How to cook an egg-cellent hard-boiled egg

Published April 02, 2012

| FoxNews.com

Whether you want to dye them for Easter or devour them in egg salad, hard boiled eggs are a culinary and cultural staple. But getting a hard-boiled egg just right can be tricky and sometimes frustrating. Here are some tips and tricks for how to make a batch of perfect hard-boiled eggs:

Cooking the eggs
Place the eggs into a pot or sauce pan after you remove them from the refrigerator. Add cold water until it is an inch or two above the eggs. Bring the water to a boil. Cover the saucepan right away and turn off the burner. The length of time it takes for the eggs to cook depends on the size and quantity of the eggs and the amount of water in the pot. According to SimplyRecipes.com, eggs are usually done after 10 minutes. Remove the eggs with a slotted spoon or drain the pot. Place the eggs in ice water and let them cool.

The process differs slightly if you want to put your eggs directly into boiling water. In this case, use eggs that have reached room temperature. According to Home-Ec101.com, you leave the eggs on the counter for an hour before you start, or place them in a bowl of warm water for five minutes. The pressure from putting a cold egg directly into hot water will cause the shell to crack.

Once the water has come to a boil, carefully add the eggs. Use a spoon to help guide them into the water so you don’t burn yourself and so they don’t crack. Reduce the heat, but keep the burner hot enough so that the water simmers. Cook for 10 to 12 minutes with or without covering the sauce pan. Add cold water to the pan, or transfer the eggs into cold water so they do not continue cooking. Let them cool for at least 10 minutes and then drain.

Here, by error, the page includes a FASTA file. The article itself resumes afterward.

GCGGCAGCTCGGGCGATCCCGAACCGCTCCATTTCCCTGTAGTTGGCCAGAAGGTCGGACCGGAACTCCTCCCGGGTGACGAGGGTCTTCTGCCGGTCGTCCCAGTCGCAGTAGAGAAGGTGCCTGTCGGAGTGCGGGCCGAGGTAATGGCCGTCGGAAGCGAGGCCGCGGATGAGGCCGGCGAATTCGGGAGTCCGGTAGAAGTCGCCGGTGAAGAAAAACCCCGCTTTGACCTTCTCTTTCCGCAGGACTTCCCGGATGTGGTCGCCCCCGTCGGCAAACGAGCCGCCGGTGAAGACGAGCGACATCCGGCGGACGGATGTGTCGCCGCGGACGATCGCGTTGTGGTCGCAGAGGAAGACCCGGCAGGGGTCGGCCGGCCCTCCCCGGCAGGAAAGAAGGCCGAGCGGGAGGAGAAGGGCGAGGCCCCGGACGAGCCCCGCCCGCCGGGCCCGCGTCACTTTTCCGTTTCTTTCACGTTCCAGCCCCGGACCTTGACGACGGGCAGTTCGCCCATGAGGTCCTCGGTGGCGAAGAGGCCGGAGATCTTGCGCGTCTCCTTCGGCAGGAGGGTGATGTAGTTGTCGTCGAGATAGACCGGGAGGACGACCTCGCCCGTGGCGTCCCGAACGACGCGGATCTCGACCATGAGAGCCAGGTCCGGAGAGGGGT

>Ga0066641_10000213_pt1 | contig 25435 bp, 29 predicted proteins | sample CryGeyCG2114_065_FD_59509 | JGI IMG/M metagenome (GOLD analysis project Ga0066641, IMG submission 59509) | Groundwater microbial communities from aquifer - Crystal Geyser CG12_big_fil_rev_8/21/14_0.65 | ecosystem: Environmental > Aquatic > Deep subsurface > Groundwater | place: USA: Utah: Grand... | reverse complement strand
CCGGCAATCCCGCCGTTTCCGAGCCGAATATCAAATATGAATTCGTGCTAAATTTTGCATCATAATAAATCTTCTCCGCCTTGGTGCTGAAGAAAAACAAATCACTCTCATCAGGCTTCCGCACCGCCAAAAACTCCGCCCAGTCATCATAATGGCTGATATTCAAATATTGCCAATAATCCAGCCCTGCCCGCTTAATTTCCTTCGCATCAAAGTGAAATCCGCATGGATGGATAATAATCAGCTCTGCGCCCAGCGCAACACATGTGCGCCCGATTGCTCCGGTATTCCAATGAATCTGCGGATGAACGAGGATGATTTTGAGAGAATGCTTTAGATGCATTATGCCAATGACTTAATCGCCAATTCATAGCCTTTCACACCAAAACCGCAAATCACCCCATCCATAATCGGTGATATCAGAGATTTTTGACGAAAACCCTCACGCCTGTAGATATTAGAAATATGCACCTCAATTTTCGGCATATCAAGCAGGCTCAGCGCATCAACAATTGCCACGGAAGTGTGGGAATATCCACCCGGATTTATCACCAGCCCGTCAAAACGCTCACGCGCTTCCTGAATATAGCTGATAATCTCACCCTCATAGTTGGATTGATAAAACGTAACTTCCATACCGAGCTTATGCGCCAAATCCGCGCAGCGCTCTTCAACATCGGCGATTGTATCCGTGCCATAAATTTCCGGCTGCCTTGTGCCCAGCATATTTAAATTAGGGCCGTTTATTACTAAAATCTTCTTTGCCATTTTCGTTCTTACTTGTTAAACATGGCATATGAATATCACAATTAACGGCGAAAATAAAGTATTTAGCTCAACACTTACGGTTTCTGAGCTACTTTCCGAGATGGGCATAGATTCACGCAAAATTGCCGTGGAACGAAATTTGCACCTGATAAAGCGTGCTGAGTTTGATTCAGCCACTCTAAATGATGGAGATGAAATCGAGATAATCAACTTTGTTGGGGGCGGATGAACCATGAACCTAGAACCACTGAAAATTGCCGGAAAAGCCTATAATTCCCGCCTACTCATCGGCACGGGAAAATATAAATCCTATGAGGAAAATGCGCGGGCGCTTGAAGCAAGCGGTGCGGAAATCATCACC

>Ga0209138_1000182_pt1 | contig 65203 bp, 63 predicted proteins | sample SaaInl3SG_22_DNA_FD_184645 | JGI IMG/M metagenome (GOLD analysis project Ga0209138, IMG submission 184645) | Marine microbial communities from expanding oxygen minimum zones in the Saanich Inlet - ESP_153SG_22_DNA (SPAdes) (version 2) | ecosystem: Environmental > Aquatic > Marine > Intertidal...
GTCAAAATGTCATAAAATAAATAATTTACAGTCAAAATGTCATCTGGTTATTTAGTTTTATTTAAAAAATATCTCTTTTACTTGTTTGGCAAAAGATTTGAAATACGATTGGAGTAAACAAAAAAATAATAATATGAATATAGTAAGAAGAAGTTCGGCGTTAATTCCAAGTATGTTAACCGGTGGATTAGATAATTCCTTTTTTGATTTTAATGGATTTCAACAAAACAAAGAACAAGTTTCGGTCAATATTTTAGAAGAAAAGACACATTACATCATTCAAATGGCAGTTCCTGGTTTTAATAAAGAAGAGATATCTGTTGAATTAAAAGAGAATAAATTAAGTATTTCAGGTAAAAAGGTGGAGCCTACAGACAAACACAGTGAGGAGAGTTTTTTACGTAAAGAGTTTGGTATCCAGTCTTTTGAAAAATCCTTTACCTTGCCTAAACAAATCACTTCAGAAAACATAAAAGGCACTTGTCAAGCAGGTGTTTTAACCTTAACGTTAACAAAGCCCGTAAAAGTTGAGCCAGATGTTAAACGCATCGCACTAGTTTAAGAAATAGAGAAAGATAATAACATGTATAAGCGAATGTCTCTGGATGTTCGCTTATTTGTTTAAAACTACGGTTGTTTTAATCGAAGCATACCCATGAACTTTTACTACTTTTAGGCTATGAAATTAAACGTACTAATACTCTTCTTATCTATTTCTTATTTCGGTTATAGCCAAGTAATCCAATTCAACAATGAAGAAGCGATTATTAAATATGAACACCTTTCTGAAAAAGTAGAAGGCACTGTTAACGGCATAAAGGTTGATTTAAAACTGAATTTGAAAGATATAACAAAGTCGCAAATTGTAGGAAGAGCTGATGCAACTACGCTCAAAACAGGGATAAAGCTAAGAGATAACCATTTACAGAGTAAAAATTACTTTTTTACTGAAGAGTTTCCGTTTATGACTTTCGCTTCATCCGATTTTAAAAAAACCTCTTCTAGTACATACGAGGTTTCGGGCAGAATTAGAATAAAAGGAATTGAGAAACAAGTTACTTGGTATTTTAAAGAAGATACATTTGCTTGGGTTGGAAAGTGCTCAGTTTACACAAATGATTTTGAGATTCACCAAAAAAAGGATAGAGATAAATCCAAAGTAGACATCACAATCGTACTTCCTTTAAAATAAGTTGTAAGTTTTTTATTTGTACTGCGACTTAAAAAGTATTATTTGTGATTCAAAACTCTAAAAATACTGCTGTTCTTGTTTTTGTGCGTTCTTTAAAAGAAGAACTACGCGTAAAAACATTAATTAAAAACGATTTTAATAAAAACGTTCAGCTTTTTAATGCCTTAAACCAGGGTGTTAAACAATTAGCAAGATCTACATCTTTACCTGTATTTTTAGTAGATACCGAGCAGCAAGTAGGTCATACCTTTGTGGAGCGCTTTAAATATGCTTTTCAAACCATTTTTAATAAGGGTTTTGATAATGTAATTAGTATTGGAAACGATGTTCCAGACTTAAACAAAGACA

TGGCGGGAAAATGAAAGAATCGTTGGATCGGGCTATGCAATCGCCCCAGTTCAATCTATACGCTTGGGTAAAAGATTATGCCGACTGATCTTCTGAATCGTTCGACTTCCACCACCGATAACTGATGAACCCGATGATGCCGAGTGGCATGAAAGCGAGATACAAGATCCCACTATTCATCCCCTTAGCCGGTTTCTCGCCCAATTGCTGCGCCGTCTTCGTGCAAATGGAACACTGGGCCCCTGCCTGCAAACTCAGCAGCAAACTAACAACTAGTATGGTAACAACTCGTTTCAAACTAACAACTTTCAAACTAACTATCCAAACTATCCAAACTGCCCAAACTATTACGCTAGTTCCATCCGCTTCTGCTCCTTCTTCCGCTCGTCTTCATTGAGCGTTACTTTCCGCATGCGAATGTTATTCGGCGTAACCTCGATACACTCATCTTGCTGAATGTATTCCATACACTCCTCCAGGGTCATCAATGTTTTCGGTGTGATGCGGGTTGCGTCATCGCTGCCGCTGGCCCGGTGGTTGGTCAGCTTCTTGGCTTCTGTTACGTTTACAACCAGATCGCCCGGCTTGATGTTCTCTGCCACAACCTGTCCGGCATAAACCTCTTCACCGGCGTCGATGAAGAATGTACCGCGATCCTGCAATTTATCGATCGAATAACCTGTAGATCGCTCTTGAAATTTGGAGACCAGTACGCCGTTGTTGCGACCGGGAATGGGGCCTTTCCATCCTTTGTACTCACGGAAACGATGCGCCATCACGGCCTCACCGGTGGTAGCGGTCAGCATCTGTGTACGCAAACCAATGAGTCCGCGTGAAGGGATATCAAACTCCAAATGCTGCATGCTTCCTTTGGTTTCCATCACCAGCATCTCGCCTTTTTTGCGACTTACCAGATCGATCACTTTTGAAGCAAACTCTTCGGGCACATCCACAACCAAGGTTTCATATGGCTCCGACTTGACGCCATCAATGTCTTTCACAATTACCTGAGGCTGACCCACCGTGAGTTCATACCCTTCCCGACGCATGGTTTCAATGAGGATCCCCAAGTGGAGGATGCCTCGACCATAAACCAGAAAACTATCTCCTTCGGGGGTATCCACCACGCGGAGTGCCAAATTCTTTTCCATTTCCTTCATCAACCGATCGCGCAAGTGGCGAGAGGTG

Peeling the eggs

Everyone seems to have his or her own perfect egg peeling theory. One option is the crack the eggs while they are still under water. Another involves tapping both ends of the egg against the counter and then rolling it. You can also tap the large side of the egg, where there is an air pocket, and use that as a peeling starting point. Peel the egg under running, cold water or place it under the faucet after it has been peeled to get rid of any lingering shell pieces.

Eggs will be easier to peel if it has been three to five days since you purchased them.

Storing the eggs
Place non-peeled eggs in the refrigerator, and eat them within the next five days. If you have already peeled all of your eggs, you can store them in water in the refrigerator and change the water daily. Another option would be to put the eggs in a covered container and cover them with a damp paper towel. Eggs should remain refrigerated and not left out at room temperature whether they are still in their shells or have already been peeled.

 

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